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All avalanche accidents of the past 20 years

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Remarks concerning the map and table

The map can be zoomed. The points shown are the highest points of the release area, with the colours indicating the forecast danger level.

The table can be sorted by clicking on the table header.

Notes on the data

All avalanche accidents in which one or more people were caught by the avalanche are included.

Avalanches are not included if:

  • nobody was caught in or swept away by the avalanche or everyone involved managed to escape;
  • they resulted in damage to property or search operations but no victims were found;
  • details of the accident location are very uncertain and/or imprecise.

The avalanche events shown are reported by observers, the police, the emergency services and members of the public. The reports are checked for plausibility by SLF staff and corrected if necessary, but may contain inaccuracies or omissions. The table is updated regularly but not daily.

Interpretation of the data

Avalanche accidents mainly happen where there are many winter sports enthusiasts. This is also reflected in this representation of avalanche accidents. This representation can indicate regions that are particularly prone to accidents. Conversely, places where no accidents have been reported in the last 20 years should not be considered safe. Under correspondingly critical conditions, avalanches can be triggered or spontaneously descend in steep terrain there as well. These accident data are therefore not suitable for tour planning or local assessment of the avalanche situation.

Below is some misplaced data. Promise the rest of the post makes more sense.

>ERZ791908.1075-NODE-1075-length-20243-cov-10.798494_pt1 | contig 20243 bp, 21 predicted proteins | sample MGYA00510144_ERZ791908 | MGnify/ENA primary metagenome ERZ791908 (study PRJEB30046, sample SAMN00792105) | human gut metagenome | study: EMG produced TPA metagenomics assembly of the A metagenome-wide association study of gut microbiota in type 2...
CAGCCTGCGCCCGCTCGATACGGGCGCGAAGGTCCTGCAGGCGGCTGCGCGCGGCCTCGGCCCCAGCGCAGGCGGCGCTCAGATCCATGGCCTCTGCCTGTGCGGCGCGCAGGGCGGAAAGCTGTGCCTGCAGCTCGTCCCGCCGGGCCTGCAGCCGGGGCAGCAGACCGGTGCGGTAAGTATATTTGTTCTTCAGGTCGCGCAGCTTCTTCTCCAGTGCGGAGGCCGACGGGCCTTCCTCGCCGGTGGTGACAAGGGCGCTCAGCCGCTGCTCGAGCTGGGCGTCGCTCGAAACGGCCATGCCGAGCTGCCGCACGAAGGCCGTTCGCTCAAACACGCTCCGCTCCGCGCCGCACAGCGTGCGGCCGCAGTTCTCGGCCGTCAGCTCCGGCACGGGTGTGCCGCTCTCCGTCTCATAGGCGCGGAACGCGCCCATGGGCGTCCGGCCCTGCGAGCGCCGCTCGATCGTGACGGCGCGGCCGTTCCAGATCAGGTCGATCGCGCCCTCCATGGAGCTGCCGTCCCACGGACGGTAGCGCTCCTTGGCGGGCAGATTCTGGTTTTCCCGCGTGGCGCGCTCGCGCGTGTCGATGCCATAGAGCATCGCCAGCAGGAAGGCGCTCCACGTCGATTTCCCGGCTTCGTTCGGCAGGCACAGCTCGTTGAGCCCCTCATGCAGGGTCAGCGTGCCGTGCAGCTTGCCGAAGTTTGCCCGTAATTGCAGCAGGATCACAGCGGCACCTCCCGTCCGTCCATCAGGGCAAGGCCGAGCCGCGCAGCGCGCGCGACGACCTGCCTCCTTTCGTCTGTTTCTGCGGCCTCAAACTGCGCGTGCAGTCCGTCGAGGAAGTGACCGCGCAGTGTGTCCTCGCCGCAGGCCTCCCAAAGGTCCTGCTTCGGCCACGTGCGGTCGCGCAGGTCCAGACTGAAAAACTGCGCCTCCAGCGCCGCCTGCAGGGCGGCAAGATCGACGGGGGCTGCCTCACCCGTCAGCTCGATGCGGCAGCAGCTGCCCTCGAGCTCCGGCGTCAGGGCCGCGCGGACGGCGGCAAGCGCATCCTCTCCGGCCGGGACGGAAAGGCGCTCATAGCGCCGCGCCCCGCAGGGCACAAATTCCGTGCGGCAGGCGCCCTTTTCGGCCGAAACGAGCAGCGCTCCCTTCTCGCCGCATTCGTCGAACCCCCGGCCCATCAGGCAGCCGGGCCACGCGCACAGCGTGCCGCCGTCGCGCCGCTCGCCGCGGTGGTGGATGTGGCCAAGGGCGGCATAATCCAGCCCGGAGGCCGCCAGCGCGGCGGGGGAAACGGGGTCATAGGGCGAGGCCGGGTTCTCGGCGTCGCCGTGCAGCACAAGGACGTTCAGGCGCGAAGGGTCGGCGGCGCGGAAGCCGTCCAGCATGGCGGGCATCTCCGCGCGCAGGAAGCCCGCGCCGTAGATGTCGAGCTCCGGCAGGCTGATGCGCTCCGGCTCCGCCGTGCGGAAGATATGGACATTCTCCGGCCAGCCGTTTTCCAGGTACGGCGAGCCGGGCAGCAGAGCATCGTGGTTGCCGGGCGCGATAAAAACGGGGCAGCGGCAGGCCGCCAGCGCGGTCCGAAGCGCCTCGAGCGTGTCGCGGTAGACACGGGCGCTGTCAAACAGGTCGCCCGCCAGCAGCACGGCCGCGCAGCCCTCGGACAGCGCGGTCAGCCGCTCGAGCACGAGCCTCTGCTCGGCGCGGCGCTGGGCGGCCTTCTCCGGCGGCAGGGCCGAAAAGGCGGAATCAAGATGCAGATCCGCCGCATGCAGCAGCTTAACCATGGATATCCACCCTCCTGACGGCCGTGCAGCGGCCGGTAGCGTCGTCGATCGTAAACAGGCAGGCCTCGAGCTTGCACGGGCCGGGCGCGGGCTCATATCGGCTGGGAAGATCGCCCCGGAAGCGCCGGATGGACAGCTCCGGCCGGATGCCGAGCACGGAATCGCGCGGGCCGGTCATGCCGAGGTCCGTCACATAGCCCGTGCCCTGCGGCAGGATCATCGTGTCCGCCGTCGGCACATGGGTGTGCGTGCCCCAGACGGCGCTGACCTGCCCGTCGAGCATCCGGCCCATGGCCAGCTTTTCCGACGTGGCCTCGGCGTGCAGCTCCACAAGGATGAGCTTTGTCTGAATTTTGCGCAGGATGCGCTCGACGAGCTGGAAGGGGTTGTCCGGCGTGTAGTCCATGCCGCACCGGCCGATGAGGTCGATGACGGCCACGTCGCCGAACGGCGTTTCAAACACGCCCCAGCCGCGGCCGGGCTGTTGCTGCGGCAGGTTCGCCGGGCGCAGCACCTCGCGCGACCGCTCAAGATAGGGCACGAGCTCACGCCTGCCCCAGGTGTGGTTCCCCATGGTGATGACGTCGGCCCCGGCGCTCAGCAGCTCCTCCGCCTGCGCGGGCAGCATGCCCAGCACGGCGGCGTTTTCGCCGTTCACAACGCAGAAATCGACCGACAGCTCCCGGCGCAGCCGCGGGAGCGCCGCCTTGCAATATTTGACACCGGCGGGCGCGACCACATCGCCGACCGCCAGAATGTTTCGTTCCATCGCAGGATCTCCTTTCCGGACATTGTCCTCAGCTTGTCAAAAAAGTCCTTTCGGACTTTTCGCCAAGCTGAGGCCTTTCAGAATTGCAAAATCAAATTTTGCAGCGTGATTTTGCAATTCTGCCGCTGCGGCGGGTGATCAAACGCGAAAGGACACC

Spotted a discrepancy or error?

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Have we missed an avalanche?

Tell us about it, if possible providing photos of the avalanche and a brief description of what happened using the report form. All reports are handled confidentially.

Coordinates

The avalanche locations are based on the information contained in avalanche reports. While we do edit these where necessary, they may still be inaccurate.

Activity, location

  1. Backcountry touring (e.g. snow-shoeing, mountaineering)
  2. Off-piste skiing and snowboarding (generally accessed from a ski area)
  3. Transportation corridors (e.g. ski runs or roads)
  4. Buildings

Danger level

The forecast danger level is shown in the table with the following notations:

  • (3) - Danger level 3, but location of accident not within the most dangerous aspects and elevations as given in the bulletin
  • 2↗3 - Increasing danger level during the day if two danger levels were given (e.g. double map with danger level for dry and wet avalanche danger)

The map shows the relevant danger level for the day of the accident. A link to the bulletin can be found in the pop-up window.

Copyright: WSL Institute for Snow and Avalanche Research SLF

The data may be used stating our copyright and the date of your download. Example: Source: WSL Institute for Snow and Avalanche Research SLF, retrieved on 26 February 2019